Character Interview: Irin Seviki

Character Interview: Irin Seviki

Interview with Irin Seviki

West stable block, Seviki Equines and Exotics – a ranch master and an author meet

Irin Seviki: …Ilan?

J C Steel: Not exactly. She said she was going to visit your horses.

IS: You’re Ilan’s mysterious friend?

JCS: Something like that. Nice to finally meet you in person. How did you meet Ilan?

IS: You aren’t going to tell me why Ilan set up this meeting, or who you are, are you?

JCS: No.

IS: Fine. In actual fact it was Ilan’s horse I wanted to meet. I didn’t realise until I’d already got myself into the situation that a Cortiian horse must have a Cortiian rider, somewhere. Happily, she decided not to shoot me.

JCS: I understand that most of the Federated Planets Alliance thinks Cortiians are dangerous. What do you think?

IS: …you have met Ilan? I know she’s dangerous. I also know she isn’t the sociopathic murderer that FPA propaganda tries to depict. She’s risked her life to save my family and my business. I count her a friend.

JCS: How would you describe her?

IS: If you see her on a horse, you realise your boots are dusty, you’re sitting like a sack of grain, and your horse probably trusts her more than you. I doubt she ever tells me more than half of what she’s actually thinking, and either half can give me nightmares, when she isn’t talking in circles for the pleasure of it.

JCS: Would you tell me a little about your business?

IS: I can give you a data packet.

JCS: …probably not compatible with my system.

IS: So I can assume you’re from somewhere Ilan wasn’t supposed to be. Interesting. All right. Seviki Equines and Exotics breeds and trains pets, mostly for the citizens of the Central Worlds. Our galaxy’s oldest and richest humanoids like to maintain a presence on ancestral soil, and space, as you can imagine, is at a premium. They also like to flaunt their wealth. I specialise in horses, with a sideline in smaller creatures. A Central Worlds citizen can be sure to attract attention if they have the space to maintain a horse for their pleasure.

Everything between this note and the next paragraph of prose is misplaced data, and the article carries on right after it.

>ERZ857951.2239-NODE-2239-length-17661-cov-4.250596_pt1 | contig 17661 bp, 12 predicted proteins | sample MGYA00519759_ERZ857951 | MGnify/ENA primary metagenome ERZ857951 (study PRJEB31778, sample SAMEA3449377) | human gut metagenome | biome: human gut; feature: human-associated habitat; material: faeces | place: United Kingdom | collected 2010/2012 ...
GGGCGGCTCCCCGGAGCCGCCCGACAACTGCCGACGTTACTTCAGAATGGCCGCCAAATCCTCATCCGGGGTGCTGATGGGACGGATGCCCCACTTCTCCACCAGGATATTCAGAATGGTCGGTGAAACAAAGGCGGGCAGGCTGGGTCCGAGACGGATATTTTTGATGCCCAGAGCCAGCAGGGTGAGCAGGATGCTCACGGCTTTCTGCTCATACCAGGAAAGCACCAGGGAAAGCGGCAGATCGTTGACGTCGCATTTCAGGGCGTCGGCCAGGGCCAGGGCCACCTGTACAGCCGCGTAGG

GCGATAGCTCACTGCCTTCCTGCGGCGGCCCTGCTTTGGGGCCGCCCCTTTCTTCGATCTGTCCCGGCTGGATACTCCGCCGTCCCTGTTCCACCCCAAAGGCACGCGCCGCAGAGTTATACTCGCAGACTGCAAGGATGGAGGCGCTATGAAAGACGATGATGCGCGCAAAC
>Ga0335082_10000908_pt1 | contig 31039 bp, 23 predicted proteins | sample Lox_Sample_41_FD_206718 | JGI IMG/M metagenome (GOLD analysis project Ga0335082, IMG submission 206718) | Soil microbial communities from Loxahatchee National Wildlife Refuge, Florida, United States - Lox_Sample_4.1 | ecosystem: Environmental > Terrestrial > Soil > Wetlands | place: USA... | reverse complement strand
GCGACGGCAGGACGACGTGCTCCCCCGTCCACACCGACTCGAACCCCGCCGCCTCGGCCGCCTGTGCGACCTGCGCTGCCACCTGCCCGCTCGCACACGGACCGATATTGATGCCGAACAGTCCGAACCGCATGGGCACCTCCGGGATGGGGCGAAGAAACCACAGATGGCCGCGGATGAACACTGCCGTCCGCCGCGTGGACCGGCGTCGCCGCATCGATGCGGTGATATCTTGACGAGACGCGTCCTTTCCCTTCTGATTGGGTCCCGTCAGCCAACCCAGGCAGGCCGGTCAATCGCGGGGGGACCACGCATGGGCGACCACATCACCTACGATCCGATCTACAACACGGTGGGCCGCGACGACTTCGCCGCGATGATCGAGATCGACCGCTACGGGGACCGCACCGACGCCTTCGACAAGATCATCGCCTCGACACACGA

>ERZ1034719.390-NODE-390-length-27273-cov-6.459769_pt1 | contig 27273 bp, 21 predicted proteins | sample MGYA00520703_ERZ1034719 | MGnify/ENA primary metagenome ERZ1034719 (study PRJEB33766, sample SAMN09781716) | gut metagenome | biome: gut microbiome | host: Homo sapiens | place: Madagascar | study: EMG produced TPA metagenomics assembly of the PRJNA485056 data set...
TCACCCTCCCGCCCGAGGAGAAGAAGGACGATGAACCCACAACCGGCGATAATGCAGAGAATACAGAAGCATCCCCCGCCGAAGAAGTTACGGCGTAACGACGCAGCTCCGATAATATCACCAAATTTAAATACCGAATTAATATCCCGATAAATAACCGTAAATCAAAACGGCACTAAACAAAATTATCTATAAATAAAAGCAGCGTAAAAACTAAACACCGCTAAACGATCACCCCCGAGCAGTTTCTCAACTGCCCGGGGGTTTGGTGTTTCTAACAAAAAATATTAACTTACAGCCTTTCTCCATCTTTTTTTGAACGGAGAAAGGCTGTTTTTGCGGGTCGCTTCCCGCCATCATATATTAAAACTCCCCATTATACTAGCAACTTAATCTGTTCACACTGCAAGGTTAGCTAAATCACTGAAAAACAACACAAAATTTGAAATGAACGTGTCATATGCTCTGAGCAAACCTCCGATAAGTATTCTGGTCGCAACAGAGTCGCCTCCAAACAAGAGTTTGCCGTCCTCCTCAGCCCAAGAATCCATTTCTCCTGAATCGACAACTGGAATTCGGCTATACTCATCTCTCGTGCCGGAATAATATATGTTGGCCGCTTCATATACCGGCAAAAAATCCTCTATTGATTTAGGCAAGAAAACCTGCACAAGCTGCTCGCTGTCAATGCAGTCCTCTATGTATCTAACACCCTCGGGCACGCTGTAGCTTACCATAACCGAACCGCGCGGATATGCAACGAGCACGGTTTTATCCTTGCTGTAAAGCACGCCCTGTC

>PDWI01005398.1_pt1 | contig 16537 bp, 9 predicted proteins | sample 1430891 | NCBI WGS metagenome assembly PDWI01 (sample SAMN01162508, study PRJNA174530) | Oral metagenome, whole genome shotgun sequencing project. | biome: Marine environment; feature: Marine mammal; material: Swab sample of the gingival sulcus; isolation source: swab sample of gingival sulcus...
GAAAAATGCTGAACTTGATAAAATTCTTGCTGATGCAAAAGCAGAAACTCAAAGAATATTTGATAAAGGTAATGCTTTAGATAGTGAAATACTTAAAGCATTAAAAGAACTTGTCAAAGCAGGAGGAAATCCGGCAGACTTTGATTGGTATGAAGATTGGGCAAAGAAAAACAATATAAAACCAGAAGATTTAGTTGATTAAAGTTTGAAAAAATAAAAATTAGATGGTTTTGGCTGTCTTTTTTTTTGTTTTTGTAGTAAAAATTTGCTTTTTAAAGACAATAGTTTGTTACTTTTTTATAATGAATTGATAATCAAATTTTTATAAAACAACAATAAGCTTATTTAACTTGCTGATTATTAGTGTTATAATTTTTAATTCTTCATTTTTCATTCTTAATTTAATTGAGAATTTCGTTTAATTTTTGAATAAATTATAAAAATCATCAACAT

JCS: Living status symbols.

IS: If you like. Do you ride?

JCS: Yes. Not, of course, as well as Ilan. What do you enjoy most about the business?

IS: I like animals. I enjoy the open spaces, and seeing the results when a new breed turns out exactly as I hoped. Do you know what percentage of FPA citizens have ever seen a horse in real life?

JCS: I’m sure your figures are more current. How do you come into contact with your clients?

IS: Less than point zero zero five of a percent, since I notice you didn’t ask. You’re quite a rarity, friend of Ilan. Actually, you’re unique. Everyone else she’s introduced me to has been a Cortiian, and you’re about a head shorter than any Cortiian I’ve met.

JCS: Mmm. Do you have to travel a lot for your business?

IS: Now I believe you two know each other; neither one of you will answer questions unless it suits you. I don’t travel unless I have no other choice, artificial gravity and my system don’t get on. I do have a couple of people who travel for me, when there’s no alternative to an in-person meeting. Most of my clients are through word of mouth, by this point, or have found our virtual presence.

JCS: How long has your family lived on this planet?

IS: We’ve been in business for three generations now, but my family colonised the planet. My mother’s father founded the stables. These days, I run it with as many of my cousins and siblings as are interested.

JCS: Thank you, Citizen. I appreciate your time.

IS: I’m not going to find out who you are, am I?

JCS: Ask Ilan.

IS: Or my horse…it might be more informative.

Colonisation fleets: Successful, semi-successful, and completely unsuccessful

Colonisation fleets: Successful, semi-successful, and completely unsuccessful

Given the generally cold (and occasionally fissionable-hot) relationship between most of the humanoid governments and the Cortii, it may not be immediately obvious that there were Cortiian units on a lot of the early colony ships. And then, if you think about it a bit more…humanoid governments had been hiring Cortii to do their dirty work since long before the colonisation waves, and dealing with new things is inherently risky. Having some heavily-armed, survival-trained, and cynically-minded mercenaries aboard to drop out of the airlock first can pre-empt so many problems.

‘A testing environment solves many problems.’~Training of a Cortiian

Ships and stations